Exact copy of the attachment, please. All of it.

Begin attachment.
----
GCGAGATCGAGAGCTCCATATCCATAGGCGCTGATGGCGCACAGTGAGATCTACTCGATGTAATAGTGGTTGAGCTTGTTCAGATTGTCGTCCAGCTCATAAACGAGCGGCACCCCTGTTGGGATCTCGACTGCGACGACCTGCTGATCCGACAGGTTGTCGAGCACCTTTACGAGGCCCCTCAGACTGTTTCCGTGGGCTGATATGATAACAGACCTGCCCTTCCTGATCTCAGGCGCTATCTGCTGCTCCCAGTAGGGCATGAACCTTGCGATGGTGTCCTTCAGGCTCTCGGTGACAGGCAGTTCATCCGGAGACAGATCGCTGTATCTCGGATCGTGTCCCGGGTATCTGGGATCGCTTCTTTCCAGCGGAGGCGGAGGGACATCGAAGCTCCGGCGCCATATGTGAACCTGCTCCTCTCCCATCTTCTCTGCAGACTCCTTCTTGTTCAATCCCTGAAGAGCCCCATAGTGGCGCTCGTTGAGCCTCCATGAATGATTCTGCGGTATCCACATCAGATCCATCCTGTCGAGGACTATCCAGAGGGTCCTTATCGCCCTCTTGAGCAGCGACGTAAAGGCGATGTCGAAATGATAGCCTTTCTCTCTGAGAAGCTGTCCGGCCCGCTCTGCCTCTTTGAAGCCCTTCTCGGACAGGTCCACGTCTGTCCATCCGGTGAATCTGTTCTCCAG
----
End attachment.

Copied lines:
GCGAGATCGAGAGCTCCATATCCATAGGCGCTGATGGCGCACAGTGAGATCTACTCGATGTAATAGTGGTTGAGCTTGTTCAGATTGTCGTCCAGCTCATAAACGAGCGGCACCCCTGTTGGGATCTCGACTGCGACGACCTGCTGATCCGACAGGTTGTCGAGCACCTTTACGAGGCCCCTCAGACTGTTTCCGTGGGCTGATATGATAACAGACCTGCCCTTCCTGATCTCAGGCGCTATCTGCTGCTCCCAGTAGGGCATGAACCTTGCGATGGTGTCCTTCAGGCTCTCGGTGACAGGCAGTTCATCCGGAGACAGATCGCTGTATCTCGGATCGTGTCCCGGGTATCTGGGATCGCTTCTTTCCAGCGGAGGCGGAGGGACATCGAAGCTCCGGCGCCATATGTGAACCTGCTCCTCTCCCATCTTCTCTGCAGACTCCTTCTTGTTCAATCCCTGAAGAGCCCCATAGTGGCGCTCGTTGAGCCTCCATGAATGATTCTGCGGTATCCACATCAGATCCATCCTGTCGAGGACTATCCAGAGGGTCCTTATCGCCCTCTTGAGCAGCGACGTAAAGGCGATGTCGAAATGATAGCCTTTCTCTCTGAGAAGCTGTCCGGCCCGCTCTGCCTCTTTGAAGCCCTTCTCGGACAGGTCCACGTCTGTCCATCCGGTGAATCTGTTCTCCAG